My mother called these grube kluski – fat noodles but on my recent visits to Poland I have had these under the name kopytka, this means little hooves, which I think describes their oval shape very well.
They are very much like Italian gnocci made with potatoes rather than semolina. (The Italian word comes from either nocchio – a knot in wood or nocca – a knuckle). I think the usual size of gnocci is smaller than the kopytka.
These were often made with boiled potatoes which had been left over from another meal. I do not remember my mother boiling potatoes especially to make these as the potatoes have to be boiled and then left to go cold. I always hoped that she would peel lots of potatoes so that there would be some left to make these, as I just loved to eat them.
We had them served with either melted butter or skwarki (crisp, fried, small squares of bacon). Recently in Poland I was served these with a creamy mushroom sauce*.
I often boil potatoes the day before to make these as the potatoes need to be cold. The exact amounts are not critical but you must use starchy potatoes. When you have made these once you will have a good idea of the amounts involved and I am certain that my mother never weighed out the ingredients, just judged this by eye and consistency.
600g of starchy potatoes – such as King Edward or Maris Piper
1 egg & 1 egg yolk
200g of plain flour
Peel the potatoes cut them up into pieces and boil them in salted water.
Drain the potatoes and then mash them so that there are no lumps. I have a ricer which is very good for this. Leave the potatoes to cool.
Use a large bowl and put the cold potatoes into the bowl.
Lightly beat the egg and the yolk together and add this to the potatoes.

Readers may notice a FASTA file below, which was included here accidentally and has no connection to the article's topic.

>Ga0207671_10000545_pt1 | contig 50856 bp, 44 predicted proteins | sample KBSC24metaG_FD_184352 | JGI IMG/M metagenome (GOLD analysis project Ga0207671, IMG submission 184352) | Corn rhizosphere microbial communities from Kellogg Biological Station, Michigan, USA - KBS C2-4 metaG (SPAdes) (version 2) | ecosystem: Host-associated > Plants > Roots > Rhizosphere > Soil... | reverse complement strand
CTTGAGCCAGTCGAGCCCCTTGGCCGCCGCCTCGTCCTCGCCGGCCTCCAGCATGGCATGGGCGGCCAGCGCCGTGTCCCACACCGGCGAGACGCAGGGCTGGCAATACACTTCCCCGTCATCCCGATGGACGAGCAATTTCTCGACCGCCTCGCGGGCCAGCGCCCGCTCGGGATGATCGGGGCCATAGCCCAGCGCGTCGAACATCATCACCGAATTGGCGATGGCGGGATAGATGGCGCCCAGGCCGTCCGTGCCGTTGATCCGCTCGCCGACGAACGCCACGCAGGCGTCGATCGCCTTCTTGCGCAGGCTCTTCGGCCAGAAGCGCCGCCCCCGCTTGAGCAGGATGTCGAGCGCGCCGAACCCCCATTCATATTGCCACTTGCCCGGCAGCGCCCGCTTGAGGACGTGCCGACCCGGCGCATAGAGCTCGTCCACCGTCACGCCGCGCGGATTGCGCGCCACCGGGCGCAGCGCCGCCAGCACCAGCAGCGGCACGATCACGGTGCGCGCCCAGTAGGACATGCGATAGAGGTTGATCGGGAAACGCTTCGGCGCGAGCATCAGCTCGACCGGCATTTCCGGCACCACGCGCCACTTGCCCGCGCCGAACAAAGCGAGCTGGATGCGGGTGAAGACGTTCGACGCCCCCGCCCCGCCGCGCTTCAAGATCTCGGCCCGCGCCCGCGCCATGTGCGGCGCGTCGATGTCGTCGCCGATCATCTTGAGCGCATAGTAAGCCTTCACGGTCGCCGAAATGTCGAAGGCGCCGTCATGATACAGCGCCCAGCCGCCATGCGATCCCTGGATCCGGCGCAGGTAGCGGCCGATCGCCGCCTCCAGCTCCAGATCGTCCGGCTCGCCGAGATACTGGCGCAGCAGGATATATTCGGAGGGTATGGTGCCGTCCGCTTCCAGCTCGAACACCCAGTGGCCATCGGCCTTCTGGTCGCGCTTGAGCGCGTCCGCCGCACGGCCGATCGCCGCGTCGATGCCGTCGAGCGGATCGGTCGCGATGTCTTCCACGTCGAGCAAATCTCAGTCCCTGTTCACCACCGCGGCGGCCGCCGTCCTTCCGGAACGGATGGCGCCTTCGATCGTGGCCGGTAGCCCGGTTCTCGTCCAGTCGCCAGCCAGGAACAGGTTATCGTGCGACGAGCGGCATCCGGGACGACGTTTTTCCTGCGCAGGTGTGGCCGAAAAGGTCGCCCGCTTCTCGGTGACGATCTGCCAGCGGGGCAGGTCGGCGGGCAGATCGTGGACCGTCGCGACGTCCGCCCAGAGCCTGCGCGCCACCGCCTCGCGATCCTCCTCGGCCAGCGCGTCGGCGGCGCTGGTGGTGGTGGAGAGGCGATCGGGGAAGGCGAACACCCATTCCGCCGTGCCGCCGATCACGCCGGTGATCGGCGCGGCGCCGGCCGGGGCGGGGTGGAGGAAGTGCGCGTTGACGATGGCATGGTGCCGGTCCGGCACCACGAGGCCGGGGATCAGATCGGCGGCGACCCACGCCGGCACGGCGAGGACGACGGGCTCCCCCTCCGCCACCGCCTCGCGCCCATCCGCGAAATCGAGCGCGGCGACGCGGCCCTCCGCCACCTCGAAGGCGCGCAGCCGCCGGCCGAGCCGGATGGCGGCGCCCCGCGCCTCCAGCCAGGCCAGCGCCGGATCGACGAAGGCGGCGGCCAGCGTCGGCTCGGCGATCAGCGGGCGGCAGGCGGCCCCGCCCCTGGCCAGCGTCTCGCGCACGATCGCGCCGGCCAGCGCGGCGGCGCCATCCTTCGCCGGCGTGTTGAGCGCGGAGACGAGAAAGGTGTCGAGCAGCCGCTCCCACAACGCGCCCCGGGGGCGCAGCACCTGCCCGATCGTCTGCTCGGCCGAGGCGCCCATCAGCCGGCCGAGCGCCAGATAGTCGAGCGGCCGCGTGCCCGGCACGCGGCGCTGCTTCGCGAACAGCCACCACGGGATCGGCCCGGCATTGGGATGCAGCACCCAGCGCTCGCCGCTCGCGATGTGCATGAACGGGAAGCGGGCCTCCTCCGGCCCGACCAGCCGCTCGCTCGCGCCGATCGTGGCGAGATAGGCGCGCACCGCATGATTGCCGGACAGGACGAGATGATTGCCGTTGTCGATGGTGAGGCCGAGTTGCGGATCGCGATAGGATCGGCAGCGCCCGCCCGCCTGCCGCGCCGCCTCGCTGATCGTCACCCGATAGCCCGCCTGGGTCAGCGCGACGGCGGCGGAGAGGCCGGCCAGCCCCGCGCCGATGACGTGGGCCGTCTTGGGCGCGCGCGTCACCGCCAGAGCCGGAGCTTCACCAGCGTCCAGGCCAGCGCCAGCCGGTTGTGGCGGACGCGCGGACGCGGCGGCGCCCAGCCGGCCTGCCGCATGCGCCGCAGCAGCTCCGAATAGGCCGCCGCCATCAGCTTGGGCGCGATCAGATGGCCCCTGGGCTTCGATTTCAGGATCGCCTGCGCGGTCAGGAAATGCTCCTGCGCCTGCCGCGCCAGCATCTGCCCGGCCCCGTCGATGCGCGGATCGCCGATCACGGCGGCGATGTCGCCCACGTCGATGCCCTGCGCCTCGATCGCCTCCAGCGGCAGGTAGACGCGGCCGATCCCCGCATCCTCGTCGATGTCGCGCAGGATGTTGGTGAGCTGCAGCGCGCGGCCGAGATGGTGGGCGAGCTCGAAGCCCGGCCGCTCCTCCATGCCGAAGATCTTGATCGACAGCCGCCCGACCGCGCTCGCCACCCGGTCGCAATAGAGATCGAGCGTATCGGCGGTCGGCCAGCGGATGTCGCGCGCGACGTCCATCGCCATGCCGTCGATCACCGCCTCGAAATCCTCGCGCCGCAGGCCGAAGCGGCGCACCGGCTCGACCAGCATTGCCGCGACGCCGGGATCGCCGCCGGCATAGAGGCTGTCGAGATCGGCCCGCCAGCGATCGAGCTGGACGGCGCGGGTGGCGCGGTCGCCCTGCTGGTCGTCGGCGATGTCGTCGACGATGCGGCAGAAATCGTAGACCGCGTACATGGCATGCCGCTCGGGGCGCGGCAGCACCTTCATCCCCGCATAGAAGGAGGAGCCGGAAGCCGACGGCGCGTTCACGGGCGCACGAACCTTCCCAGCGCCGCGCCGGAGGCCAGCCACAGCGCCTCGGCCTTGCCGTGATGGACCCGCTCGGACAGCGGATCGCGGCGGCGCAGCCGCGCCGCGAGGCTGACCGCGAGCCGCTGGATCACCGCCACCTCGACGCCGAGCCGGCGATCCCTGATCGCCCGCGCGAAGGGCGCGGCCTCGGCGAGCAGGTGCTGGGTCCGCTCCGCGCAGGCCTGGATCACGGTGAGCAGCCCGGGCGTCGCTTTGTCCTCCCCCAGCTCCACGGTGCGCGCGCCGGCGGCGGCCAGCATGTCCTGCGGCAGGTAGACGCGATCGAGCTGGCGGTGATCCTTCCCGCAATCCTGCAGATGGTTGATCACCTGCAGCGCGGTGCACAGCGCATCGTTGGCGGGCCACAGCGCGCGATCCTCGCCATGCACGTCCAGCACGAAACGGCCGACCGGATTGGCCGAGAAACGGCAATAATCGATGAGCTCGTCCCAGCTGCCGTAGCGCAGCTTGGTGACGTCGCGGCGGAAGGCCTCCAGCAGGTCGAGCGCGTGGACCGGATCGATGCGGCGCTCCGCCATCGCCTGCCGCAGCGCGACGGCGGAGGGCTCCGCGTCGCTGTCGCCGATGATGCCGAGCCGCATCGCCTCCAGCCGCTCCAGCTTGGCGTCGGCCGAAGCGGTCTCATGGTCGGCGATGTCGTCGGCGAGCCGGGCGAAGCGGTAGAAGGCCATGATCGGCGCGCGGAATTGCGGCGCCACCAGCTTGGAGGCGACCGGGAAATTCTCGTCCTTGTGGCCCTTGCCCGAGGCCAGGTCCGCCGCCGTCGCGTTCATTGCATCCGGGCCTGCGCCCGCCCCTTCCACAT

Add a little salt.
Weigh out the flour to give an idea of how much is needed; this will depend on the type of potato and the size of the eggs. Add the flour and mix first with a wooden spoon and then by hand, you might not need all the flour or you may need more. Mix until you have a soft dough.
Divide the dough into quarters and using a floured board shape the dough and roll it with you hands until you have a long sausage about 3cm in diameter. If the dough sticks to the board then you need to add more flour.
Use a sharp knife to cut the dough into pieces, make the first cut at a diagonal and make the thickness about 1 to 1.5cm. You will get a sort of oval shape.
Repeat this with the rest of the dough.
Fill a large pan with water, add some salt and bring this to the boil.
When the water is boiling, add the dumplings one by one, do not over fill the pan or they will stick together. I tend to do this in 4 batches.
As they cook they will float to the surface, give them about another minute and then remove them with a slotted or a perforated spoon and put them in a colander. I have a colander sitting in an empty pan by the side of the large pan in which I am boiling the dumplings.
I find that the maximum from putting them into the water to taking them out will be 3 minutes, if you cook these too long they will start to fall apart.
Serve as suggested above with melted butter, bacon bits or with a sauce.
*See my earlier post
Gołąbki – Cabbage Rolls – with Mushroom Sauce
For mushroom sauce recipes.